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Bond Bubble? I Don't Think So
02/16/2011 11:21 am EST
Most fund investors have little exposure to long-term debt, unless it’s the debt they’re charging on their credit cards, writes Dan Wiener of the Independent Adviser for Vanguard Investors.
You can spin the economic and market news pretty much any way you like. As January (with its 2.7% and 2.3% gains for the Dow Jones Industrial Average and the Standard and Poor’s 500 index) came to a close, the spinmeisters had plenty on their plates.
Top of mind: Economic growth. The initial report that US gross domestic product grew at a 3.2% rate in the fourth quarter of 2010 was either an “acceleration” from prior quarters, or a “disappointment” as it failed to match expectations of growth in the 3.5% to 3.6% range.
Since the first data became available last year, I’ve been suggesting that the consumer was unleashing his or her wallet and spending again. Whether it was iPhones, BMWs or Coach bags, our national pastime is shopping, and you just couldn’t keep a leash on it forever. Consumers increased their spending by 4.4% in Q4. Even if the GDP number doesn’t change, and it well could in the next two revisions, at $14.9 trillion the US economy is now the largest it’s ever been, surpassing the inflation-adjusted peak established three years ago in Q4 2007 and the nominal peak of Q3 2008.
Bonds: Much Ado About Very Little
Second up on the spin cycle is the bond market. Whether it’s municipal bonds or taxable bonds of all stripes and shades, the pundits were at it again as the month closed, talking about the “bursting” of the bond “bubble.”
A recent prediction of losses that could reach near double-digits for bond investors seemed overwrought and misleading at best. Vanguard hosted a one-hour web seminar on muni bonds and received 1,200 online questions while the show was in progress.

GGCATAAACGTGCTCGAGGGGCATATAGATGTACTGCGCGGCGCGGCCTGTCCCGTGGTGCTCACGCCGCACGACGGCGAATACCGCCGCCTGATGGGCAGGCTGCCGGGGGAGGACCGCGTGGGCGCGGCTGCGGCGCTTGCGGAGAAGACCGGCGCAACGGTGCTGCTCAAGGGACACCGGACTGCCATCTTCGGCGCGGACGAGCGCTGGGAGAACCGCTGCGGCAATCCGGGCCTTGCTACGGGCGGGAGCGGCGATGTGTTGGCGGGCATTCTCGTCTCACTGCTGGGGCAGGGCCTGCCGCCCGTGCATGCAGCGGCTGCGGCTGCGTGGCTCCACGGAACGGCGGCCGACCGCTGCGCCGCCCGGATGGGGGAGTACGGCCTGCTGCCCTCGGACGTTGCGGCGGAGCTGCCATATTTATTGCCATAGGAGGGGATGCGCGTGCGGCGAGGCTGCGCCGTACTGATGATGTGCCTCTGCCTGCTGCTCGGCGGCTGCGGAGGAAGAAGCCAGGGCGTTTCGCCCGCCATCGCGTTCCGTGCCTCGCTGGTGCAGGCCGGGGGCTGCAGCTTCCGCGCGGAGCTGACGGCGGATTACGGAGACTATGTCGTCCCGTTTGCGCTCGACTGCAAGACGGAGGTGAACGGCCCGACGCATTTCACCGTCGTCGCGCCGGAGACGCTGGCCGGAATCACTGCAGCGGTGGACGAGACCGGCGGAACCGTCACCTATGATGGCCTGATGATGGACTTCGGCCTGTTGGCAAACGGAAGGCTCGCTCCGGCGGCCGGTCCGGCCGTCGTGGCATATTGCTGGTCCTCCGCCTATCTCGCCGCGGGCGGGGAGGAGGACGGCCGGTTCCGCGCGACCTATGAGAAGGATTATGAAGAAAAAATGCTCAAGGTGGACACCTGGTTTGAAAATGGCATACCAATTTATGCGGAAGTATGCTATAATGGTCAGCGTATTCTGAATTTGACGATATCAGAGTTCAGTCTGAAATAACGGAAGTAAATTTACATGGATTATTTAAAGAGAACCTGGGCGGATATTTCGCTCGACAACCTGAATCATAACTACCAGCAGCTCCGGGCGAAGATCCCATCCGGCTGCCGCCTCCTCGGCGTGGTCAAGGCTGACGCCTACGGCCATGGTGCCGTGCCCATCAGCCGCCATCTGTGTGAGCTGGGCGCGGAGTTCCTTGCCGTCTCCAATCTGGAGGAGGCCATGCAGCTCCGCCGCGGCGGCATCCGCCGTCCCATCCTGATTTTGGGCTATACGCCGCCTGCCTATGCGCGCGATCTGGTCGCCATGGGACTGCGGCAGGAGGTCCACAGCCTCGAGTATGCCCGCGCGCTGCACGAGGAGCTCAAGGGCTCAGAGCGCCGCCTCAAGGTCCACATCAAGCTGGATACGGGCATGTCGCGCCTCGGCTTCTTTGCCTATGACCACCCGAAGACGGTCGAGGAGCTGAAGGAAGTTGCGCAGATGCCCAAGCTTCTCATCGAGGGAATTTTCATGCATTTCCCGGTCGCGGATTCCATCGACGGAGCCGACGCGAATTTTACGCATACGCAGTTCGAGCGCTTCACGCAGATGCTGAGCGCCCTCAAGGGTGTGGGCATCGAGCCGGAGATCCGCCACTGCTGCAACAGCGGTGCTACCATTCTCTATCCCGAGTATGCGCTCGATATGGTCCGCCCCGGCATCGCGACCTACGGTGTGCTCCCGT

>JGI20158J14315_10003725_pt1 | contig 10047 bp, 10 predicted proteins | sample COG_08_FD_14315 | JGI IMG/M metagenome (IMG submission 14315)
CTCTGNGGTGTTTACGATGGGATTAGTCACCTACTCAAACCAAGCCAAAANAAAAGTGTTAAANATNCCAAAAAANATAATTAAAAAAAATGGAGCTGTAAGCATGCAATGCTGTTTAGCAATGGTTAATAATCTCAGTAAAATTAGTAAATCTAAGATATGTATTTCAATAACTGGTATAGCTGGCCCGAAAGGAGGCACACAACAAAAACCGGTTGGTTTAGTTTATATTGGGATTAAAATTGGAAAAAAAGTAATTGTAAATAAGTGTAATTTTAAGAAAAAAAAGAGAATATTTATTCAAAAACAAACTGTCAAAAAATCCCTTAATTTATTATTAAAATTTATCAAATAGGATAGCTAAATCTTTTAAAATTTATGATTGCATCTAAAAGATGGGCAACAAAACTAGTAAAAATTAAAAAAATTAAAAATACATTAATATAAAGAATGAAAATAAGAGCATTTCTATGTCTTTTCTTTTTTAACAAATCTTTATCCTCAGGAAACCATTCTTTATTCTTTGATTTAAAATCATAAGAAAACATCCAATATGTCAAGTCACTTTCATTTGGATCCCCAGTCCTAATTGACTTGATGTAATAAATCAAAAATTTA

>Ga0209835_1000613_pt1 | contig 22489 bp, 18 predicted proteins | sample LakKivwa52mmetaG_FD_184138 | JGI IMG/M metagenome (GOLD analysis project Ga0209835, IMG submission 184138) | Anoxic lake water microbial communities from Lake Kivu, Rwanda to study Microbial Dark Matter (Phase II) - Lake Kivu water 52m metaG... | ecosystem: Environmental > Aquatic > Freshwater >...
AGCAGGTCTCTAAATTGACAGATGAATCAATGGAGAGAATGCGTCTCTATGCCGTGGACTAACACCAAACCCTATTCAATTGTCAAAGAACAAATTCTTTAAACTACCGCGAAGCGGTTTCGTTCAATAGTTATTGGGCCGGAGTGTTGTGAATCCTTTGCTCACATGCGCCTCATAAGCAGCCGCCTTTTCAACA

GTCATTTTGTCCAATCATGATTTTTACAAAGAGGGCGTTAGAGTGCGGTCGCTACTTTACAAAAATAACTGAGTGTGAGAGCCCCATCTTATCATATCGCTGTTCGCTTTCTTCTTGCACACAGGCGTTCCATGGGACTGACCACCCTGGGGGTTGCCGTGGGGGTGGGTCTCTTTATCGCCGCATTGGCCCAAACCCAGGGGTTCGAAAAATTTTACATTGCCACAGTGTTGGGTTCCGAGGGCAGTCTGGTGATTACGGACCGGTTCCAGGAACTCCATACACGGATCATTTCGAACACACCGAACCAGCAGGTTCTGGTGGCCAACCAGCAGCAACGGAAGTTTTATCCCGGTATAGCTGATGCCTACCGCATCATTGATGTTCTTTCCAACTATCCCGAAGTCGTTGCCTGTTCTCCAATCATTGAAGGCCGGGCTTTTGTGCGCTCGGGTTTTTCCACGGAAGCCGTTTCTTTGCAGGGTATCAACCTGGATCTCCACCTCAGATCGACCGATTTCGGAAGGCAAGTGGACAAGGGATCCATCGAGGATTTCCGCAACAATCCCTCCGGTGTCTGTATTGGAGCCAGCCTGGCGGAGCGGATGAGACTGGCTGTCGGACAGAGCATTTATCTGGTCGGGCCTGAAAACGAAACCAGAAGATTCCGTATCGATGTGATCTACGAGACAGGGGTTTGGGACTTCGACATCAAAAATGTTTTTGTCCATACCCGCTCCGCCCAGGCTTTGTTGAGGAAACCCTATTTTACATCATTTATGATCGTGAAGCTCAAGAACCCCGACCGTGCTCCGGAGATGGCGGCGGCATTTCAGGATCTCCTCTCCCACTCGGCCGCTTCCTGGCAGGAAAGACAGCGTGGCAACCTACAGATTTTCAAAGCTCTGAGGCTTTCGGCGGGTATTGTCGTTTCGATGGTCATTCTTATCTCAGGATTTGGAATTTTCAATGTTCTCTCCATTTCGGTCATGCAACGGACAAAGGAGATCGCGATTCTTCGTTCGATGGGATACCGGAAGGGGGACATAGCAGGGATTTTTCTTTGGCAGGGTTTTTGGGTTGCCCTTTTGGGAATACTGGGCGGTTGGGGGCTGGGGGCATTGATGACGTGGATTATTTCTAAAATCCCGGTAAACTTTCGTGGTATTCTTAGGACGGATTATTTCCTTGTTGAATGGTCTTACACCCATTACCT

Sheer numbers, at least from a Vanguard investor’s perspective, don’t support the “bursting”theory, at least not when it comes to our wealth. For one thing, 46% of assets in Vanguard’s fixed-income funds are in money markets or short-term bond funds. Forty-five percent of assets are in intermediate-maturity funds. Just 7% are in long-term funds and 2% in high-yield corporate (up 2% in January).
And worries about municipal bond default somehow hurting Vanguard investors are even sillier given that only about 15% of all of Vanguard’s fixed-income assets are in tax-exempt bond funds which, by the way, suffered mainly fractional losses in January—Ohio Long-Term Tax-Exempt (VOHIX), the worst, lost 1.4%.
Vanguard investors simply are not standing in front of a speeding train. Given that Vanguard is one of the largest fund companies in the country, if not the largest, depending on how you count assets, fund investors can breathe a little easier as 2011 rolls along. Bond bubble? I don’t think so.
[If Vanguard investors were concerned, it might have been because of a warning by the company’s chief investment officer, Howard Gold notes. Gary Shilling is one of the very few pundits still expecting great things from Treasurys--Editor.]
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